Sara Criss’ Civil Rights Memoir #59: Fool’s Game

“In October, the Mayor told members of the Greenwood Rotary Club that there was nothing the city could have done about the incidents that had taken place at the theater. He said ‘We haven’t had too much racial trouble here this summer except for the few incidents at the theater, and there isn’t a thing the city could have done about it.’

“I don’t know who he thought he was fooling because everyone knew he and Hardy [Lott] had told the police not to break up the crowds at the theater. One Sunday night during all the trouble at the theater, I was at the Police Station, and the Reverend Jones Hamilton, rector of the Episcopal Church, who had stopped by on his way home from church, was standing by the counter talking to the police and [Mayor] Charley Sampson. The Mayor was rared back in a chair grinning about the whole thing, and Jonie, as we all called Reverend Hamilton, and I let him know that there was nothing funny about what was going on and that it was a serious situation. Of course, he just gave us a dirty look and remained seated like there was nothing going on.”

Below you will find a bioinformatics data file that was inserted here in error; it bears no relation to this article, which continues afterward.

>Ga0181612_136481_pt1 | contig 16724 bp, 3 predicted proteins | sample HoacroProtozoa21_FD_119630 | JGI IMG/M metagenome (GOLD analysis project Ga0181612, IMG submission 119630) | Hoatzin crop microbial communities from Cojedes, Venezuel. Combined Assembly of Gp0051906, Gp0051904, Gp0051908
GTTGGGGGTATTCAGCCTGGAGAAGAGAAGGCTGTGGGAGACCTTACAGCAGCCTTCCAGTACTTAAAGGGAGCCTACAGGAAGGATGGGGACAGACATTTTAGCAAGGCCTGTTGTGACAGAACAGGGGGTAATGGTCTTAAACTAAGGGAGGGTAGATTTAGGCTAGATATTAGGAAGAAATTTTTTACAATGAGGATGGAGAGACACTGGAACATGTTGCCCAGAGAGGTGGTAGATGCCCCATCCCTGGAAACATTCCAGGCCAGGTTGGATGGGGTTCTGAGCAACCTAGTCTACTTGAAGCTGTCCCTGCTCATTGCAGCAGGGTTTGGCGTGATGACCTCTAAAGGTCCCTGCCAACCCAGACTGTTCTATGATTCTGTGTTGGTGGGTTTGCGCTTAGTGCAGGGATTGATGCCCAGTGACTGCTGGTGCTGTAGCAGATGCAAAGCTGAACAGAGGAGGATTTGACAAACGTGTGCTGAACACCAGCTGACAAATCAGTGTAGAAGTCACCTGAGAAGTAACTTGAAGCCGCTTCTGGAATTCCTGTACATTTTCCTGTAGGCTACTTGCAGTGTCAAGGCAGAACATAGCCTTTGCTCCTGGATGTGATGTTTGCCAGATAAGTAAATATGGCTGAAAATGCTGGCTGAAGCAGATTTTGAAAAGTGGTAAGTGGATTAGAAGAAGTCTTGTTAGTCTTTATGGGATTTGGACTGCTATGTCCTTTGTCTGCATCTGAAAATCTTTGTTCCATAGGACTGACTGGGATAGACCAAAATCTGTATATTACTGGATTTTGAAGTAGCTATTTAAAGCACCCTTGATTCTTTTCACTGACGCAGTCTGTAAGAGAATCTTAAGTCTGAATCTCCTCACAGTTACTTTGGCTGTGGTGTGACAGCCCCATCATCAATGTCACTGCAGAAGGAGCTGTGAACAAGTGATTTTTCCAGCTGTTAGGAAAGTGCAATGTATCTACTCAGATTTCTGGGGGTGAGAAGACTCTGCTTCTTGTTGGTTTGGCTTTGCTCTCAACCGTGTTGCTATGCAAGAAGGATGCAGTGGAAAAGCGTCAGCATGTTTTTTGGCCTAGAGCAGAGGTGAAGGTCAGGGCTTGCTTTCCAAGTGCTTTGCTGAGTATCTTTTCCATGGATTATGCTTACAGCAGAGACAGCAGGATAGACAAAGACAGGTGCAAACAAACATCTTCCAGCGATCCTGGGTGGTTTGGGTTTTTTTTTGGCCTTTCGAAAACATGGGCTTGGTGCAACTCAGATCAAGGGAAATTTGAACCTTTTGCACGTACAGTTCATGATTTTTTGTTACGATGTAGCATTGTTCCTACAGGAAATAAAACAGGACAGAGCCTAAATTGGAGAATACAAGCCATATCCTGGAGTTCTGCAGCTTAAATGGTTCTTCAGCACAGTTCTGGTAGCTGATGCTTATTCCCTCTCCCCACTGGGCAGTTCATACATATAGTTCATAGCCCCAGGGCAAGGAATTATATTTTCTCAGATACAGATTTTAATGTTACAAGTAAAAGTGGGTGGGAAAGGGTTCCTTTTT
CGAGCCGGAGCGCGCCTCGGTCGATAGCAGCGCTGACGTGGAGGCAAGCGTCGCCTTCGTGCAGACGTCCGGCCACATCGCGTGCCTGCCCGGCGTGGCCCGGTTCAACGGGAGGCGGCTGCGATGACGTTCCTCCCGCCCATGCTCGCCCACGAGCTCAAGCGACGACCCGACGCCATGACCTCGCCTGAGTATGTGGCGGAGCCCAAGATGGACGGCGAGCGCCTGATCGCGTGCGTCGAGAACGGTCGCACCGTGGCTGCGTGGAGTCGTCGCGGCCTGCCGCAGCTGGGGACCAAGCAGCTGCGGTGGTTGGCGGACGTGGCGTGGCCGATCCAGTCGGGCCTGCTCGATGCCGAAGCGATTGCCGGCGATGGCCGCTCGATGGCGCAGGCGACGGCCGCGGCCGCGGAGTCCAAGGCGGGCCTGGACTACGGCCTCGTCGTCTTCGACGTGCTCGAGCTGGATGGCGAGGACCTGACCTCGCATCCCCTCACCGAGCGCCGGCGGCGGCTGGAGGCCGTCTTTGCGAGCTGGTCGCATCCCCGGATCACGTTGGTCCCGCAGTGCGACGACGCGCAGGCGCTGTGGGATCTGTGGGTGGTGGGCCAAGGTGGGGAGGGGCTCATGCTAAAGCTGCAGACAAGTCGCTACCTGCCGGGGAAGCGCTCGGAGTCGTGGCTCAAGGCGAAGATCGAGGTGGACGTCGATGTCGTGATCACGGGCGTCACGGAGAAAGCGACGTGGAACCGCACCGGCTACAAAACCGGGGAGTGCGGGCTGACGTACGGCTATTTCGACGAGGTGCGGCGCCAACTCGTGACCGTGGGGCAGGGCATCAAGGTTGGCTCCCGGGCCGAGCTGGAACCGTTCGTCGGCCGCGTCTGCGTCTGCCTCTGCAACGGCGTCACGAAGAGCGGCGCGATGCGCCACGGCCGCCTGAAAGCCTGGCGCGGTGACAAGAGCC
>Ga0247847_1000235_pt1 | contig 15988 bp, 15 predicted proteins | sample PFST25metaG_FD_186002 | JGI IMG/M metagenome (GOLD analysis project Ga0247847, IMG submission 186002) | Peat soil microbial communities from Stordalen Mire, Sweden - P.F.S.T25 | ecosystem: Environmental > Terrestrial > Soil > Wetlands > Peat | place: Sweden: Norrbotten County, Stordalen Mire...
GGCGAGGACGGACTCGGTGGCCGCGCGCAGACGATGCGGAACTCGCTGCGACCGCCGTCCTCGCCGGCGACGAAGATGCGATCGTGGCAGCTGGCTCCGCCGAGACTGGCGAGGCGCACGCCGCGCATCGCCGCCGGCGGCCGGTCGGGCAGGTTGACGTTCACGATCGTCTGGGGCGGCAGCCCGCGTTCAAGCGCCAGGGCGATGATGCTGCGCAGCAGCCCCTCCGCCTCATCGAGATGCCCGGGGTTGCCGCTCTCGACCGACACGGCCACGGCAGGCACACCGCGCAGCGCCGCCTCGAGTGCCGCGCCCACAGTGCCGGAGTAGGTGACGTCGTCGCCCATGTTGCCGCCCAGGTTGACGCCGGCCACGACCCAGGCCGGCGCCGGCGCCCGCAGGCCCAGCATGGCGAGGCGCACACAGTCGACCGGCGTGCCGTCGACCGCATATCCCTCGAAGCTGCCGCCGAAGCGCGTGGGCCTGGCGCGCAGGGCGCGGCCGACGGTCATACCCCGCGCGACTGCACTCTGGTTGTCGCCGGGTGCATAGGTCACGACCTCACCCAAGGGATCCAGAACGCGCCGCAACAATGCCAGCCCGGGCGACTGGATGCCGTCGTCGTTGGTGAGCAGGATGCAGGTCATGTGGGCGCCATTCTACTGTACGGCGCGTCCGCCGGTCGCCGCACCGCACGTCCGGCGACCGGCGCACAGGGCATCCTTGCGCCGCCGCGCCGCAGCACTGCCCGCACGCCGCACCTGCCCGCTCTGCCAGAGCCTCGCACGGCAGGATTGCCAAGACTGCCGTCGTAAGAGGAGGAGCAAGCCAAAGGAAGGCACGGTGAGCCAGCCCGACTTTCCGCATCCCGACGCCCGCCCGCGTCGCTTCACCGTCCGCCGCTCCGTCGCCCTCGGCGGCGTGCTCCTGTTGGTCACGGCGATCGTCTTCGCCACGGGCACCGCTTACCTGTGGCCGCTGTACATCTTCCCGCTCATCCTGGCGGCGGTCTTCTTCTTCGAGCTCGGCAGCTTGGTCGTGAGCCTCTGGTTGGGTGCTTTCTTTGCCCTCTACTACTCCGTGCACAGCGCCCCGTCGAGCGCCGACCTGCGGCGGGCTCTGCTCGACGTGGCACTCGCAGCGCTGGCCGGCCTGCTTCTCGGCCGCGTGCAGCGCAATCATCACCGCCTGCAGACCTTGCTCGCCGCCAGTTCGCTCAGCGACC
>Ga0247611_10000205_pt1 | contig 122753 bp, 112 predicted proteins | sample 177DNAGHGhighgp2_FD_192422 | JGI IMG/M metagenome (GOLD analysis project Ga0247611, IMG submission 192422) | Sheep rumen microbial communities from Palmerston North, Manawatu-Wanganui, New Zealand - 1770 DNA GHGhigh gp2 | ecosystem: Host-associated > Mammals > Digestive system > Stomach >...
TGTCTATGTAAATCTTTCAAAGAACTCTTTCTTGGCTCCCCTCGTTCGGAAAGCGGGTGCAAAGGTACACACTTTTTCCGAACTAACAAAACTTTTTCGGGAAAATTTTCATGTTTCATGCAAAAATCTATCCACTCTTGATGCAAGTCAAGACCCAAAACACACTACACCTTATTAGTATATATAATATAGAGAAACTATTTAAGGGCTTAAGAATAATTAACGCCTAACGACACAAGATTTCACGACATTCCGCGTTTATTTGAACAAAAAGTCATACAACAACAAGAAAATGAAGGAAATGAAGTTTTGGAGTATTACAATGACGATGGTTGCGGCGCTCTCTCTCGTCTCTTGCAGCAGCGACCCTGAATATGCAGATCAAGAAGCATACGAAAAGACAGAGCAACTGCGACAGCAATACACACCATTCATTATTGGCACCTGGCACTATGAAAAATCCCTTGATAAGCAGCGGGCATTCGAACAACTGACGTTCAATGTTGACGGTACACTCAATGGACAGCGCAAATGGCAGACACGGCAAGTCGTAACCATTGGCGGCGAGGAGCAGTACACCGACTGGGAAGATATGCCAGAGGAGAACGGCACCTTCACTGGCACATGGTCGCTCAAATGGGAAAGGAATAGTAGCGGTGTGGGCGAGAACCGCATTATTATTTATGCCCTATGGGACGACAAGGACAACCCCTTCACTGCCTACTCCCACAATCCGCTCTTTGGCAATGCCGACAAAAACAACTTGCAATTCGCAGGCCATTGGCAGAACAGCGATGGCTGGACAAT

About sec040121

Hello....I'm in possession of a priceless collection of memoirs and memorabilia left by my mother, Sara Evans Criss. She was a native and lifelong (88 years!) devotee of our small town, who covered this peculiar and volatile corner of the world for 30 years as the Memphis Commercial Appeal's Greenwood bureau chief, a job that started out with debutantes and high school football and wound up spang in the midst of one of the twentieth century's most enduring social upheavals. This blog is dedicated to her memory and the legacy she left behind, both for her family and her community.
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